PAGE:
Andria Keene: Let the fun begin! October 17, 2018

NOAA Teacher at Sea

Andria Keene

Aboard NOAA Ship Oregon II

October 8 – 22, 2018

 

Mission: SEAMAP Fall Groundfish Survey

Geographic Area of Cruise: Gulf of Mexico

Date: October 17, 2018

Weather Data from the Bridge
Date: 2018/10/17
Time: 13:10
Latitude: 027 39.81 N
Longitude 096 57.670 W
Barometric Pressure 1022.08mbar
Air Temperature: 61 degrees F

Those of us who love the sea wish everyone would be aware of the need to protect it.
– Eugenie Clark

Science and Technology Log

After our delayed departure, we are finally off and running! The science team on Oregon II has currently completed 28 out of the 56 stations that are scheduled for the first leg of this mission. Seventy-five stations were originally planned but due to inclement weather some stations had to be postponed until the 2nd leg. The stations are pre-arranged and randomly selected by a computer system to include a distributions of stations within each shrimp statistical zone and by depth from 5-20 and 21-60 fathoms.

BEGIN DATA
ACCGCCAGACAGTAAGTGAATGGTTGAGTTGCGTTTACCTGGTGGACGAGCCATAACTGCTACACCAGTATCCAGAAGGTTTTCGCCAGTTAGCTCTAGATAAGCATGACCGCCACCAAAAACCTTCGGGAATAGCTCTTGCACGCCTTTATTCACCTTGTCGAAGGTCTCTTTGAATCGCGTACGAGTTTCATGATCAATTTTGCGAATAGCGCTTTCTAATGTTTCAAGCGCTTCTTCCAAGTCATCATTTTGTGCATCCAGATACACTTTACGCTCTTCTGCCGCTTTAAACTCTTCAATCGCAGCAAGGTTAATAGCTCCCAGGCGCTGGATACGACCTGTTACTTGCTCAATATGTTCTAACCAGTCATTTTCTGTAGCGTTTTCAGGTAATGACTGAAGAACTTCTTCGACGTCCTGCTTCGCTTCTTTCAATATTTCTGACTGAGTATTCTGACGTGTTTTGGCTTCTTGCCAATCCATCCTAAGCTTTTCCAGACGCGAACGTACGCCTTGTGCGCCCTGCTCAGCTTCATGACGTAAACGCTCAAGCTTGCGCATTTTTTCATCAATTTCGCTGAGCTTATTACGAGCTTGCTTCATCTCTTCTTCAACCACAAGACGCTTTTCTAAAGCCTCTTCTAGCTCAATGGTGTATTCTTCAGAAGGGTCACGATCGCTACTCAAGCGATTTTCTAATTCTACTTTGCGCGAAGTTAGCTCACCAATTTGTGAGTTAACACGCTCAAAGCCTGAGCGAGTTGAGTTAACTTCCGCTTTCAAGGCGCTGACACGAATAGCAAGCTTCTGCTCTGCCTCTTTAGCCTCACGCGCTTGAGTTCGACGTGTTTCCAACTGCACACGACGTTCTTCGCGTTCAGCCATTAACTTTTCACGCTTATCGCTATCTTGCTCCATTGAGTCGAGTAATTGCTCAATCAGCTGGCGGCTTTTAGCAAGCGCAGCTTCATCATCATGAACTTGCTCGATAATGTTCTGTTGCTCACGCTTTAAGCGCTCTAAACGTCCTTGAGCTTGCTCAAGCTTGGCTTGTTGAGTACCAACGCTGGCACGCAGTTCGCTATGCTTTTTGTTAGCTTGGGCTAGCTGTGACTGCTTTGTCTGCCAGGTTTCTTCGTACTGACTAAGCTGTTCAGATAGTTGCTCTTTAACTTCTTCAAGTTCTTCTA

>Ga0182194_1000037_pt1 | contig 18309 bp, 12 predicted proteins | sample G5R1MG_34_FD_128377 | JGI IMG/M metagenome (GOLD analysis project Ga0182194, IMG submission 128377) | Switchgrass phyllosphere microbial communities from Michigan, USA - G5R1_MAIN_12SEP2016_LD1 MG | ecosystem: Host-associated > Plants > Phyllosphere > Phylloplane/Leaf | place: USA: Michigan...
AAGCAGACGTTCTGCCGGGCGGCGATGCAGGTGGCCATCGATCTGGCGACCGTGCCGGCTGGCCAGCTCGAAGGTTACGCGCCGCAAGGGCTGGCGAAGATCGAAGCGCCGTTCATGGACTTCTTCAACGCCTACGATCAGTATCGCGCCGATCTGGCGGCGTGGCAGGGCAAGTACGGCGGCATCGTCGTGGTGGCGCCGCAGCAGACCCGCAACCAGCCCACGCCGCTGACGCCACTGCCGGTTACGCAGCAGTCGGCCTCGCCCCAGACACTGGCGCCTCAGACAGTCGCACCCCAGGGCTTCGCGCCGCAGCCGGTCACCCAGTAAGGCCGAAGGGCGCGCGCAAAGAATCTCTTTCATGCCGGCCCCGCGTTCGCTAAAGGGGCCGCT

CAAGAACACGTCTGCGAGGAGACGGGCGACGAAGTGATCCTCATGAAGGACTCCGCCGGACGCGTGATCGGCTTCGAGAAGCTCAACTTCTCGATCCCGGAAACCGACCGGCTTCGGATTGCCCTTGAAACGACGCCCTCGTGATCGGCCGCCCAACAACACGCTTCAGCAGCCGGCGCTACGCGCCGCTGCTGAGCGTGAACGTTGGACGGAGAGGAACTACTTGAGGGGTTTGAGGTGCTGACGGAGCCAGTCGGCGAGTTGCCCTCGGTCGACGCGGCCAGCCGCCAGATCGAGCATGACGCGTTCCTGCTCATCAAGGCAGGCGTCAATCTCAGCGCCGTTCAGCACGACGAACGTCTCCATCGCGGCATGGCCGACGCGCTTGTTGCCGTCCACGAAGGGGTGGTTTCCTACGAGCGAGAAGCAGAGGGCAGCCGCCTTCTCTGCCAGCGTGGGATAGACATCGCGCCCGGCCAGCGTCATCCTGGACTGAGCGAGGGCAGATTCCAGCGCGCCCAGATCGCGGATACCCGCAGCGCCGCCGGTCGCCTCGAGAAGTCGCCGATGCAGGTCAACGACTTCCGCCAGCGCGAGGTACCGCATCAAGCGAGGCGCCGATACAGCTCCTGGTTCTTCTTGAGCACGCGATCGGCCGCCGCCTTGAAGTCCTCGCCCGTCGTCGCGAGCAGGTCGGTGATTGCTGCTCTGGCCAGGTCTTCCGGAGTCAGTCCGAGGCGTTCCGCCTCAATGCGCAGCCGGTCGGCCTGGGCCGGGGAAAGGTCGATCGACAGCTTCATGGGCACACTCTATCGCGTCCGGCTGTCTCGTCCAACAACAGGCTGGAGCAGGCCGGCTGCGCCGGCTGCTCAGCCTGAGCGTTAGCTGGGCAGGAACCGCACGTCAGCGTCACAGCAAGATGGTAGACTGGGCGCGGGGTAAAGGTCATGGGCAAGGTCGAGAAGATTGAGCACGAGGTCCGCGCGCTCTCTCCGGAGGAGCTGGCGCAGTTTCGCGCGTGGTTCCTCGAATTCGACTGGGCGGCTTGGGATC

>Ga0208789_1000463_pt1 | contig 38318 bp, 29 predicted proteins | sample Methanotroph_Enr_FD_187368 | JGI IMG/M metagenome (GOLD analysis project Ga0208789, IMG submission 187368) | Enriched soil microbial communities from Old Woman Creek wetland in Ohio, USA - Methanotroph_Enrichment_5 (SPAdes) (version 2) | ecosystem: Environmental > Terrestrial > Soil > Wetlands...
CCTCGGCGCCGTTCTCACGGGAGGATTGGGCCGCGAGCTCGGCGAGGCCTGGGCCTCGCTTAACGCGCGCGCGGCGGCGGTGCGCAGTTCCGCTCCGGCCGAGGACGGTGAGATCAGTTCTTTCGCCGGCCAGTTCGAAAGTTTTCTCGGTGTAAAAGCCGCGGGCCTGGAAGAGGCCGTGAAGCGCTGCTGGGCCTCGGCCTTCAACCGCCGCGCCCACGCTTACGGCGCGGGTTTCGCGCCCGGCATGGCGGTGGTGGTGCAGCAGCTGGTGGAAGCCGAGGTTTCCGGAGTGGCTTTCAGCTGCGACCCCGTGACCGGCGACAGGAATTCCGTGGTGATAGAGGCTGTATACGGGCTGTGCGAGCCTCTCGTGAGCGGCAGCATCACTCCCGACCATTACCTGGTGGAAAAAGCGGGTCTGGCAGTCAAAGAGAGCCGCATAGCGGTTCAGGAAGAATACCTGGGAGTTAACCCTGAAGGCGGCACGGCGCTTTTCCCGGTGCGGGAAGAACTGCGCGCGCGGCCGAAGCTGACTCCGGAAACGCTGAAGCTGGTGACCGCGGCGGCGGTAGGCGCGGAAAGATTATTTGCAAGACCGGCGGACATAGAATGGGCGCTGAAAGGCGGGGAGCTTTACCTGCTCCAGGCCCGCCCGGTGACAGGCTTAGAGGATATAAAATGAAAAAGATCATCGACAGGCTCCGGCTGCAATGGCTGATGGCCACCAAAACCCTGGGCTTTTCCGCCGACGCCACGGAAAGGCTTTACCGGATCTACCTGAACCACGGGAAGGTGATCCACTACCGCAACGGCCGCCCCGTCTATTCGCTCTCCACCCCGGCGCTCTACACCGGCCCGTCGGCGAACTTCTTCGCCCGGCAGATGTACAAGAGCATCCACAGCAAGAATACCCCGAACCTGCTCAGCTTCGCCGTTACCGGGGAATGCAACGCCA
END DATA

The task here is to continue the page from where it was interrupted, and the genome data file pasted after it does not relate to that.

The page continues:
Planned stations and routes

Planned stations and routes

At each station there is an established routine that requires precise teamwork from the NOAA Corps officers, the professional mariners and the scientists. The first step when we arrive at a station, is to launch the CTD. The officers position the ship at the appropriate location. The mariners use the crane and the winch to move the CTD into the water and control the decent and return. The scientists set up the CTD and run the computer that collects and analyzes the data. Once the CTD is safely returned to the well deck, the team proceeds to the next step.

science team with the CTD

Some members of the science team with the CTD